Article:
In November 1991, Arend requested a brief meeting with Herkenhoff to assure him that he bore no malice toward Cashion. Although Herkenhoff was aware of Roggow’s representation of the Bank, he did not advise Roggow of Arend’s wish to meet with him or obtain Roggow’s permission to discuss the case with Arend. The proscriptions of Rule 16-402 apply equally to situations where the party represented by another attorney may initiate the contact with opposing counsel. The purpose of the rule is to protect the lay person from the possibility of an attorney utilizing his or her legal training and expertise to gain an advantage in a situation where the lay person already has acknowledged unfamiliarity with the legal complexities at hand by having retained counsel.
When Herkenhoff wrote to Arend thanking him for the meeting and requesting certain documentary evidence, Roggow responded on behalf of his client and thereafter was the only person with whom Herkenhoff communicated regarding the on-going litigation between the Cashions and the Bank. In the midst of the problems surrounding the taking *625of his client’s deposition, however, Herkenhoff wrote yet another letter to Arend.
In this three-page letter, Herkenhoff made numerous accusations against Arend and Roggow and demanded, among other things, that Arend immediately cease “all harassing collection actions.” He also requested a meeting with Arend “without Mr. Roggow’s presence” and suggested that he and his clients had a proposal for Arend’s consideration. Again, there was no notice to Roggow of this communication nor any permission obtained from him. Herkenhoff did, however, send a copy of his letter accusing Arend of various acts of malice, misrepresentation, and bad faith to a national bank examiner.
Seldom have we seen a more blatant violation of Rule 16-402 or a more blatant example of the types of abuses that the rule is designed to prevent. Herkenhoff not only attempted to intimidate an opposing party but also made an obvious effort to undermine the attorney-client relationship existing between Roggow and the Bank. The letter went beyond a violation of Rule 16-402 and constituted as well a clear violation of Rule 16-404 in that it was clearly intended to create discord between Arend and his attorney and to cause problems for Arend and the Bank with the bank examiners.
By his entire course of conduct in this matter, Herkenhoff also has engaged in conduct prejudicial to the administration of justice in violation of Rule 16-804(D) and conduct reflecting adversely upon his fitness to practice law in violation of Rule 16-804(H).
An attorney who exhibits such total disregard for procedural rules and ethical standards comes perilously close to losing his privilege to engage in the practice of law as a member of the bar of this state. The disciplinary board, however, has recommended that Herkenhoff be given the opportunity to demonstrate that this may have been an isolated instance of aberrant behavior, possibly because of his long experience and previously unblemished record. Because of this recommendation, we will place Herkenhoff on carefully supervised probation with a warning that any further conduct of this nature will not be tolerated and could result in more severe sanctions.
Disciplinary counsel has urged this Court to order as a condition of probation that Herkenhoff be required to consult with a psychiatrist or psychologist and follow any treatment program indicated as necessary. While we have in the past imposed such conditions in disciplinary proceedings and have the authority to do so, we note in this instance that the same recommendation was made by counsel to both the hearing committee and the disciplinary board panel and that both declined to incorporate such a recommendation in their decisions. The disciplinary board panel, although noting that Herkenhoff had exhibited “an apparent inability to focus on, discuss, or comprehend the central issues of law and fact involved in this disciplinary action,” specifically rejected the suggestion that Herkenhoff be required to seek psychiatric help, if needed, as a condition of probation. In light of the board’s reluctance to impose such a condition, we decline to do so as well. Should further problems occur, however, we could reconsider the request at the appropriate time.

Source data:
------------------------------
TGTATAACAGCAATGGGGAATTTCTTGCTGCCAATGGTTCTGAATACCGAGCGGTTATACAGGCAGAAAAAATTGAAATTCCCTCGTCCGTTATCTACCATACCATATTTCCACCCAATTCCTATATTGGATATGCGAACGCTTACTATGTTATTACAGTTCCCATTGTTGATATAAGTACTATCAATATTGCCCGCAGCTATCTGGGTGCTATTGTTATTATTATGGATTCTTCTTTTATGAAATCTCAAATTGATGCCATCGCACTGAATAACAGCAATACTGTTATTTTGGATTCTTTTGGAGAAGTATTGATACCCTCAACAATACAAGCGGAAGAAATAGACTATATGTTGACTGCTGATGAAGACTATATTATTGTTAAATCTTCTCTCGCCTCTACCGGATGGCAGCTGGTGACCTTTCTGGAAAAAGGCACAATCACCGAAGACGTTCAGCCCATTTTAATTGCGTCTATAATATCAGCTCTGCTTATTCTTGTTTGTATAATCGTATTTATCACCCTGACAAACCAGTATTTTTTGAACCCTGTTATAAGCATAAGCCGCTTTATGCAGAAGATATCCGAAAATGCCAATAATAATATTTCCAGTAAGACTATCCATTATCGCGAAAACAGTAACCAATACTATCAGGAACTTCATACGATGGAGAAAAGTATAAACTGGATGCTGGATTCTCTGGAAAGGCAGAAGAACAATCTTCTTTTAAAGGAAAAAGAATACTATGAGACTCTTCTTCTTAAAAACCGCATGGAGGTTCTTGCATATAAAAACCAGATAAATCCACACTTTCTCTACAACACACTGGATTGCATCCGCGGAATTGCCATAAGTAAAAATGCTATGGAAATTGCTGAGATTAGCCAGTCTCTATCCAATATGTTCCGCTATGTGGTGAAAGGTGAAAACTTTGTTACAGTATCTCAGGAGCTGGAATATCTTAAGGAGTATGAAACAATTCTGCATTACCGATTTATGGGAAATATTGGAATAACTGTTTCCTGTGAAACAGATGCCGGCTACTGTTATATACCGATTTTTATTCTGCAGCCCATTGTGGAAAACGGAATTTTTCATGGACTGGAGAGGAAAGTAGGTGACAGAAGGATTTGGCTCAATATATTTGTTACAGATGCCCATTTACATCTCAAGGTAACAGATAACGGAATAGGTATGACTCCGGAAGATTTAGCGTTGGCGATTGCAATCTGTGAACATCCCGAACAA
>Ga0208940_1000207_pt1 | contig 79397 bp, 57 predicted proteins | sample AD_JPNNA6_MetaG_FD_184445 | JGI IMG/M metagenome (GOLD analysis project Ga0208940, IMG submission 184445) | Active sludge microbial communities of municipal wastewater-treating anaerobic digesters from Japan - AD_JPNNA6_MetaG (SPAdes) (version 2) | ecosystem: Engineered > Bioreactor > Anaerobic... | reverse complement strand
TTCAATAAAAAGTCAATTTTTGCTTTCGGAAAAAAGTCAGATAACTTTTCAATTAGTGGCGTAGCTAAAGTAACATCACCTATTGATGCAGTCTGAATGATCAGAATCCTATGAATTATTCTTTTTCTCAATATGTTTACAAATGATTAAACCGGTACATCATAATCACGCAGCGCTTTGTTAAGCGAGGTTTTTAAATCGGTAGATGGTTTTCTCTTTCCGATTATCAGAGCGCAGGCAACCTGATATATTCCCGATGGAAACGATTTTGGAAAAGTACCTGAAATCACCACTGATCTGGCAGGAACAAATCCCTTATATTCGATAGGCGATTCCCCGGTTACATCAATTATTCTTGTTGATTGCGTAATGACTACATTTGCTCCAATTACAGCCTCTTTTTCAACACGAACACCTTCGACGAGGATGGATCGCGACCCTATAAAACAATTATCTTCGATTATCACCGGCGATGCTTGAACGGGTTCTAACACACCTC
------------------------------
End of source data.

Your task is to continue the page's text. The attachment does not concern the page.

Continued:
THEREFORE, IT IS ORDERED that W. Eugene Herkenhoff be and he hereby is suspended indefinitely from the practice of law for a period not to exceed two (2) years pursuant to SCRA 1986, 17-206(A)(3) effective this date.
IT IS FURTHER ORDERED that the imposition of said sanction be deferred and that Herkenhoff be placed on probation for a minimum period of at least twelve (12) months pursuant to SCRA 1986,17-206(B)(1) on the following terms and conditions:
(1) That he be supervised in his practice of law by Douglas R. Driggers, Esq., who hereby is appointed as an arm of this Court to serve as Herkenhoffs probationary supervisor during the term of Herkenhoffs probation and to undertake the following responsibilities in his capacity as supervisor:
(a) To meet with Herkenhoff on a weekly basis for at least two (2) months and thereafter as necessary and on a schedule to be determined by Driggers;
(b) To see that Herkenhoff takes no action nor files any pleading absent his approval. *626All pleadings and any written communication with any court filed or sent by Herkenhoff must bear Driggers’ signature on an approval line. Said signature will be evidence only of Driggers’ having read the pleading or communication and shall in no way constitute an endorsement of the contents of the pleading or communication or a signing of a pleading, motion, or other paper pursuant to SCRA 1986, 1-011. After two (2) months of supervision, Driggers shall have the discretion to determine the extent to which Herkenhoff may sign documents or take actions without first obtaining his approval and signature;
(c) To monitor Herkenhoffs compliance with the other terms of his probation; and
(d) To report to disciplinary counsel any failure by Herkenhoff to comply with the terms of probation or to cooperate with them.
(2) That he attend fifteen (15) hours of Continuing Legal Education in the areas of civil and appellate procedure and trial practice, at least one course of which addresses Rule 11 of the Rules of Civil Procedure;
(3) That he attend a continuing legal education or equivalent course dealing with negotiation skills and/or managing frustration;
(4) That he take and pass the Multistate Professional Responsibility Examination; and
(5) That he commit no violation of the Rules of Professional Conduct.
Any failure by Herkenhoff to abide by any of the terms and conditions of his probation will be brought to the attention of this Court by disciplinary counsel pursuant to SCRA 1986, 17-206(G). If he is shown to have violated any of the terms and conditions, further discipline could be imposed.
With the approval and concurrence of his supervisor and after a minimum probationary period of twelve (12) months, Herkenhoff may apply for full reinstatement pursuant to SCRA 1986, 17-214(G). Costs of this proceeding in the amount of $2,128.17 are assessed against Herkenhoff and must be paid to the disciplinary board on or before January 1,1994. Any amounts not paid as of that date shall bear interest in the amount of fifteen percent (15%) per annum until fully paid.
IT IS SO ORDERED.